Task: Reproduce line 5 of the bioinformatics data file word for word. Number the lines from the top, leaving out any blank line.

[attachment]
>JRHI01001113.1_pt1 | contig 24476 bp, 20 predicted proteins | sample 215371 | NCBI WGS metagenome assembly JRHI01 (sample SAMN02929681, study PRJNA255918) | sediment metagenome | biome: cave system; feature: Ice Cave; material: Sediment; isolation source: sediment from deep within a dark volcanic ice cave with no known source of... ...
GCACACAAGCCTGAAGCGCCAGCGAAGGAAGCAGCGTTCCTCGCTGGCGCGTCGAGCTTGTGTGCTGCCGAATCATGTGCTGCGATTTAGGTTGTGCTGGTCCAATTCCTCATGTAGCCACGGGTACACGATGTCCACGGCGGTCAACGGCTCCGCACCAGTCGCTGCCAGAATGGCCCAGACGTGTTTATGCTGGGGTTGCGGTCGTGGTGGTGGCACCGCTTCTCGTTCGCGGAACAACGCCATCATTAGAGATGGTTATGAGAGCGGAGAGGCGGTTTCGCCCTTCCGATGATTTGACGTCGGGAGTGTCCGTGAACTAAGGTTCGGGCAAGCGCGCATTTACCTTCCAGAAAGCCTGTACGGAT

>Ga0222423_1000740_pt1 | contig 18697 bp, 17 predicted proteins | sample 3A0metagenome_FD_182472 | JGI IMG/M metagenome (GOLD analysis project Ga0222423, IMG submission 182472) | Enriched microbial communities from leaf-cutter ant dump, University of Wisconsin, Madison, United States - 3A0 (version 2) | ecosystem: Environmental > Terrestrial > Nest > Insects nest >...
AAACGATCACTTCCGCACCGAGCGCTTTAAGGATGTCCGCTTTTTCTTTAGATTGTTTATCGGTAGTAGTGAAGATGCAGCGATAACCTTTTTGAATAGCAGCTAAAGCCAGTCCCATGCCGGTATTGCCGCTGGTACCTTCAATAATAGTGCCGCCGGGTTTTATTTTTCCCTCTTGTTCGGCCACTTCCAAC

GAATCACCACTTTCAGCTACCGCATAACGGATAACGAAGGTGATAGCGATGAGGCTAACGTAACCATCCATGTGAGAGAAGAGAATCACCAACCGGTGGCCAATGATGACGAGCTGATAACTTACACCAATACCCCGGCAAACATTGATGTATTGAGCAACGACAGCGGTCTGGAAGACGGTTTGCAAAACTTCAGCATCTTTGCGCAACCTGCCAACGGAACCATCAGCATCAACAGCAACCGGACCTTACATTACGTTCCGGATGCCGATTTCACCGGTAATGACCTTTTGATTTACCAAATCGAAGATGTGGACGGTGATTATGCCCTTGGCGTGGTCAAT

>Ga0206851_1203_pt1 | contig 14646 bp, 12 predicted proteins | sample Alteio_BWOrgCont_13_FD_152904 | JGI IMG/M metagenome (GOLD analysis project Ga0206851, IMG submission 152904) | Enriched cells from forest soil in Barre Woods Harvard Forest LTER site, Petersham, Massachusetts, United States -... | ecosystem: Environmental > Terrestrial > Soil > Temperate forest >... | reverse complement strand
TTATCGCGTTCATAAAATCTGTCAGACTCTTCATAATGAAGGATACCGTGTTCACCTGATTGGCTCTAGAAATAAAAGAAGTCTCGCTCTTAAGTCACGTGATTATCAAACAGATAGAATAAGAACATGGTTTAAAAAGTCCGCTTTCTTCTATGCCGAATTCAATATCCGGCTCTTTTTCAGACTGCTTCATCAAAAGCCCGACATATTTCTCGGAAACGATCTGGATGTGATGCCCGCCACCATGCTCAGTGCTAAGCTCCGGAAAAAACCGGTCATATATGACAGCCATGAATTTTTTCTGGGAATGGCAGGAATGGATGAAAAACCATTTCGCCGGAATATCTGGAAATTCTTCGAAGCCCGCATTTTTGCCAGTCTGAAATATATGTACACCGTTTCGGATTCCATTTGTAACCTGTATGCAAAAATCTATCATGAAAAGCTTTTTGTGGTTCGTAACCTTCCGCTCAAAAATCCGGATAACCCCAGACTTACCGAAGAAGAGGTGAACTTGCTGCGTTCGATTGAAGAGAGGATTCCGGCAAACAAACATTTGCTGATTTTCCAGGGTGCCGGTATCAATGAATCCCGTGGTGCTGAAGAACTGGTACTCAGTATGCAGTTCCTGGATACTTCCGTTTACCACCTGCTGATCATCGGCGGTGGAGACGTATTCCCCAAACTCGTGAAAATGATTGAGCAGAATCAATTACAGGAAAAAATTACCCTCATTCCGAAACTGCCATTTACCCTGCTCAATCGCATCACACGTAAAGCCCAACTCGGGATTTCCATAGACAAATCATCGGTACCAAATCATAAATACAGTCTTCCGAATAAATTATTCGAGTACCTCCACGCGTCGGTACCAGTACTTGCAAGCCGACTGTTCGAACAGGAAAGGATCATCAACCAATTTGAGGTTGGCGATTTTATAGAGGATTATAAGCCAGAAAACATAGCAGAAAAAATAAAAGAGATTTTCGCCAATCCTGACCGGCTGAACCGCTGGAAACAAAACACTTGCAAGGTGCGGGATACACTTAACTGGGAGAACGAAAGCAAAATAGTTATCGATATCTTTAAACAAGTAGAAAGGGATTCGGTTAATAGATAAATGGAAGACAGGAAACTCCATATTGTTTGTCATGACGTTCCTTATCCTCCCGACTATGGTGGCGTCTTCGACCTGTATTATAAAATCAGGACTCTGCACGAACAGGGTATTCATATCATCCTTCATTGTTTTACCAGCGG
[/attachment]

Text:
GAATCACCACTTTCAGCTACCGCATAACGGATAACGAAGGTGATAGCGATGAGGCTAACGTAACCATCCATGTGAGAGAAGAGAATCACCAACCGGTGGCCAATGATGACGAGCTGATAACTTACACCAATACCCCGGCAAACATTGATGTATTGAGCAACGACAGCGGTCTGGAAGACGGTTTGCAAAACTTCAGCATCTTTGCGCAACCTGCCAACGGAACCATCAGCATCAACAGCAACCGGACCTTACATTACGTTCCGGATGCCGATTTCACCGGTAATGACCTTTTGATTTACCAAATCGAAGATGTGGACGGTGATTATGCCCTTGGCGTGGTCAAT